Give yourself a gift of Energy Savings – All about Discharge Separators
December 21st, 2015 | Posted by admin
By the nature of the liquid ring pump the air being discharged is at 100% humidity but also carrying a lot of entrained liquid. The liquid and gas being discharged from the vacuum pump are usually separated in a device called a discharge separator. This discussion is about the discharge separator for applications where water is the working fluid and the gas is not hazardous. If you are pumping chlorine and using sulfuric acid as a sealing fluid, please come to us to design the pump and separation system. However, if you are like most paper mills, you are pumping air and using water and there may be money to be saved. You may also save yourself a costly failure by following the design below.
In most paper machine applications the vacuum pump is gathering air at a pressure below atmospheric, compressing the air and discharging it at atmospheric pressure. At least, that is the design assumption. If there is any resistance to the air being discharged the vacuum pump has to work harder and the cost is increased horsepower and decreased air flow. For our largest pump, the SV5986, the horsepower increase is 2 horsepower per inch of water back pressure at the pump discharge, or $700 per year for those of us paying $350 per year per HP. I have seen installations 20 inches of water backpressure so they are paying $14,000 per year for a poor design.
We recommend the following design:
The discharge separator is cylindrical and matched to the vacuum pump. The internal design is beyond the scope of this discussion and portions of that design are proprietary. The bottom of the discharge separator is below the bottom of the discharge pipe coming out of the vacuum pump. The drain out of the discharge separator is tangential to the tank and at the bottom. The drain rises and then falls (this is commonly known as the “goose neck”. The bottom of the goose neck controls the height of the water in the separator so the water is lower than the bottom of the discharge pipe coming out of the vacuum pump. At the top of the goose neck is a vent open to the atmosphere which stops siphoning and also provides a visual indication that the water in the separator is at a height higher than the bottom of the gooseneck. After the gooseneck, the discharge pipe is open to again prohibit siphoning and also to provide a place to visually observe the drain water. The height of the water in the separator must be high enough to provide the pressure to drive the water through the drain.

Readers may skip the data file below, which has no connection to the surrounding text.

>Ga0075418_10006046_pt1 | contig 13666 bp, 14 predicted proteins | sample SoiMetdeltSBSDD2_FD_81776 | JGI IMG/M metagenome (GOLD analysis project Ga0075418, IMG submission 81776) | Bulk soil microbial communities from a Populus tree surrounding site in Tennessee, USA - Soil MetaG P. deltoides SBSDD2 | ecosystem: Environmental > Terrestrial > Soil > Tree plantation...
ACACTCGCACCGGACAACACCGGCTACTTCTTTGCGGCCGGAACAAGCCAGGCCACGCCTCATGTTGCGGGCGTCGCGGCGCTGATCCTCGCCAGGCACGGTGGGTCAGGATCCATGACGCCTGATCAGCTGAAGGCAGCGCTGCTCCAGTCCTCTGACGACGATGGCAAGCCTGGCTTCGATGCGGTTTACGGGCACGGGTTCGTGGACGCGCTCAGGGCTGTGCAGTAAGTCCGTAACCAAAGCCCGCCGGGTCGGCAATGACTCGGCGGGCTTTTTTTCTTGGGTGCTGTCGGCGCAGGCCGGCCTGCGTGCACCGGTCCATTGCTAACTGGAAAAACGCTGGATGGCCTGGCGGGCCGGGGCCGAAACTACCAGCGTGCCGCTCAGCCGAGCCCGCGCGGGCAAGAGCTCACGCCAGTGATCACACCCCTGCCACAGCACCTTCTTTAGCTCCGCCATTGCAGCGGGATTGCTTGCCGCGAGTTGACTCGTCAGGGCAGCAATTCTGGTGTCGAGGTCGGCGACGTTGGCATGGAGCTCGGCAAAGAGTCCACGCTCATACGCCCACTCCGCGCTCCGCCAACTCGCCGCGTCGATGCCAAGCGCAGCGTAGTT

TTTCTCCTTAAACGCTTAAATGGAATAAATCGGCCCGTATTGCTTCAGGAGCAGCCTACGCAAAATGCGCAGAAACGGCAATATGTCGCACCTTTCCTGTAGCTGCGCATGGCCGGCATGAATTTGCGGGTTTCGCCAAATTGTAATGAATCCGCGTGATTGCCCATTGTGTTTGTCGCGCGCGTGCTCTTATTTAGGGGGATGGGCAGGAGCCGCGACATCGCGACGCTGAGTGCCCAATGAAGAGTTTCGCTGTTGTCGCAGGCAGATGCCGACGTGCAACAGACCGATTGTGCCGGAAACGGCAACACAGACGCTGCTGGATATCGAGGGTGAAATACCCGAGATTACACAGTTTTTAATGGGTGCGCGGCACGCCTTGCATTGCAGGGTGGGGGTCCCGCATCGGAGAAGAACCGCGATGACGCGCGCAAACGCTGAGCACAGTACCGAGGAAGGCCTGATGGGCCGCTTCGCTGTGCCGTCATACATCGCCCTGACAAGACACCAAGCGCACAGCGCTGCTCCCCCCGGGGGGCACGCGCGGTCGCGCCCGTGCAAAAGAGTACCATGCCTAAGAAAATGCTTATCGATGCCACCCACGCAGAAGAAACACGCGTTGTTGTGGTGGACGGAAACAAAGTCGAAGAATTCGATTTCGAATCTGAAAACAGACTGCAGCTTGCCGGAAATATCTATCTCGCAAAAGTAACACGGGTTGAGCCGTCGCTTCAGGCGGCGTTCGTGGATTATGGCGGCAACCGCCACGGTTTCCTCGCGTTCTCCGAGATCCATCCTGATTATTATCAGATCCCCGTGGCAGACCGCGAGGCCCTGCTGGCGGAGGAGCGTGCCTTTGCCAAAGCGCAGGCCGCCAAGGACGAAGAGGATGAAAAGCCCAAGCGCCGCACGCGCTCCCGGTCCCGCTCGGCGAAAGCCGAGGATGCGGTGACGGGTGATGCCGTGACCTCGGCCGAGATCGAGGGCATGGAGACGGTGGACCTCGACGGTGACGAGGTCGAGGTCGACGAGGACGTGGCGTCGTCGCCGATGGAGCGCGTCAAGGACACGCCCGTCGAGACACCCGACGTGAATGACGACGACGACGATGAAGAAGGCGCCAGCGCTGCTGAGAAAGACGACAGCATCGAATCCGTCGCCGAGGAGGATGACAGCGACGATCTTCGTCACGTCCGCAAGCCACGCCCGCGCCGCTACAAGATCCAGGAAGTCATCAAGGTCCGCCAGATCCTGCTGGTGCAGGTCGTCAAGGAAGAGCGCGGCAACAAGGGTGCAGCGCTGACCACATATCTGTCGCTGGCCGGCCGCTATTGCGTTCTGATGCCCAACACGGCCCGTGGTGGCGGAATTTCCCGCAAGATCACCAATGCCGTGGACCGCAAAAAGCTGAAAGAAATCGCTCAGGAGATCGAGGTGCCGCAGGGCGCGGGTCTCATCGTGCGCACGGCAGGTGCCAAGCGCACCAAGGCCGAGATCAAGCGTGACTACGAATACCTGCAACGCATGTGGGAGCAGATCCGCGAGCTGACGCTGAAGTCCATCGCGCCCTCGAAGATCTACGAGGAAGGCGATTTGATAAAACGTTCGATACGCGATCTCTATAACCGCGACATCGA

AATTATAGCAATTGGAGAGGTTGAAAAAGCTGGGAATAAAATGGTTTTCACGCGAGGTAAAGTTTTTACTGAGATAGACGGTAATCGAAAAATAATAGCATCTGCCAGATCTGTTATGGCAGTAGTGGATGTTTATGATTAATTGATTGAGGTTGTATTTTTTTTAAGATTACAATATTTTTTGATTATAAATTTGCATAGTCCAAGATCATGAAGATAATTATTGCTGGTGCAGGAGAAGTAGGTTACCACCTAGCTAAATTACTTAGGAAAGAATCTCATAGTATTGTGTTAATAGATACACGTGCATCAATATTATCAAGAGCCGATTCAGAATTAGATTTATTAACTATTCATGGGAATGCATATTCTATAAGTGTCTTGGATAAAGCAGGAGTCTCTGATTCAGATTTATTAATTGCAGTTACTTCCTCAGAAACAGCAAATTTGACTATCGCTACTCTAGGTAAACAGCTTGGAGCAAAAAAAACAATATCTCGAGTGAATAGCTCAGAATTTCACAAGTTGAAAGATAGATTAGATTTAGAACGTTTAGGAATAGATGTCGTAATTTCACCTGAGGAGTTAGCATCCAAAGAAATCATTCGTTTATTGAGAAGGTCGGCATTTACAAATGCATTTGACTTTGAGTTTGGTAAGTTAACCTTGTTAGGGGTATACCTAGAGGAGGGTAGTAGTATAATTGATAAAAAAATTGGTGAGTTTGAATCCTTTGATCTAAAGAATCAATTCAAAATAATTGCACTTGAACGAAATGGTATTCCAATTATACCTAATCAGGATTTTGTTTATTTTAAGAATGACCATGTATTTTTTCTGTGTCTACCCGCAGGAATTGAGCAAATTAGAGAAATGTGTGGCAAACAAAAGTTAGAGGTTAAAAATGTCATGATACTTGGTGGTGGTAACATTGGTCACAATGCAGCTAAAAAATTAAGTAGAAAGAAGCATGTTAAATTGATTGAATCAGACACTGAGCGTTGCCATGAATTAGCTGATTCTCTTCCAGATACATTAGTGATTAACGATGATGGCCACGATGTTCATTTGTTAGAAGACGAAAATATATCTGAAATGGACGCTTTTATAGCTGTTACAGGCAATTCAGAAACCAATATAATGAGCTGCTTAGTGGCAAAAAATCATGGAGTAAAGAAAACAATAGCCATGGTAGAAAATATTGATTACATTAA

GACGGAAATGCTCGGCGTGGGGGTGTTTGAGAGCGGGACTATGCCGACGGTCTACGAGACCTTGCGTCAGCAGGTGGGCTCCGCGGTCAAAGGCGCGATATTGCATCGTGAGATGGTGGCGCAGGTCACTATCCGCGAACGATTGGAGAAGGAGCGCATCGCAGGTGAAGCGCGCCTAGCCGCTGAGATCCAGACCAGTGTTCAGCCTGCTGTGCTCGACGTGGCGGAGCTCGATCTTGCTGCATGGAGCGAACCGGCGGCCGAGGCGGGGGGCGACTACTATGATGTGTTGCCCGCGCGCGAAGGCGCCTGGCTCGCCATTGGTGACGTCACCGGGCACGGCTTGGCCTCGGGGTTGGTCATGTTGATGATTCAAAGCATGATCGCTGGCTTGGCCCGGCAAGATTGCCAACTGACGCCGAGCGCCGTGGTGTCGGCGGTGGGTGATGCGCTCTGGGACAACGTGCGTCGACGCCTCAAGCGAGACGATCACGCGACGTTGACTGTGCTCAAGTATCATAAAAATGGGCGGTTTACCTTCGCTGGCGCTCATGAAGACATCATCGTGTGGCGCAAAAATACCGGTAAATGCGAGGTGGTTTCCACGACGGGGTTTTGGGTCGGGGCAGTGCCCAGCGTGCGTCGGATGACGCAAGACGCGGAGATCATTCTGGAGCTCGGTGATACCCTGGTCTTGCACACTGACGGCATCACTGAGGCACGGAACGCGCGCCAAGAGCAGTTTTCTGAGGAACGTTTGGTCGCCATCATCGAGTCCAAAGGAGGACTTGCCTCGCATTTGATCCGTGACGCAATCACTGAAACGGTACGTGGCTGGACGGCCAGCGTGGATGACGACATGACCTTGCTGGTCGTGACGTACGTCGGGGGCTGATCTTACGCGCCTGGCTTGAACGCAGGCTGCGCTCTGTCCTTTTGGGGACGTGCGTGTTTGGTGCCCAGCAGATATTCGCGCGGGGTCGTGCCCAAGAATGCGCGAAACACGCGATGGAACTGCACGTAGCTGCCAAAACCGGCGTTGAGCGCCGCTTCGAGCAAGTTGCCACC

I recently visited an installation that had no goosenecks, vacuum breakers or vents and the drains of multiple vacuum pumps was connected to a common pipe which drained to a pit. I calculated that the pumps would have to have 24 inches of water in the bottom of the separators to drive the water through the drain. This height in the separator would back water up into the vacuum pump by a couple of inches. If there were any upset in the drain the vacuum pump could flood with water (this is the only way to flood a cone ported pump). Flooding the pump will almost invariably result in a failure of the drive (think broken input shaft in the gearbox) or worse yet a broken rotor or pump shaft. We have seen all of these failures.
Short of catastrophic failure, I have seen installations where the bottom of the discharge separator is at the height of the discharge of the vacuum pump. In this case, the vacuum pump has to supply the pressure to move the water through the discharge rather than the height of the water pushing it through, and you get to pay in horsepower what should be free.
So, if you want to discover if you have an energy-saving opportunity, get a manometer that can measure in inches of water and measure the discharge pressure for the pump. If you find it is pressurized, try to figure out why, or sketch the components and send it to us and we will be happy to give you our opinion based on many years of analyzing these things.
Happy Holidays to All from Somarakis!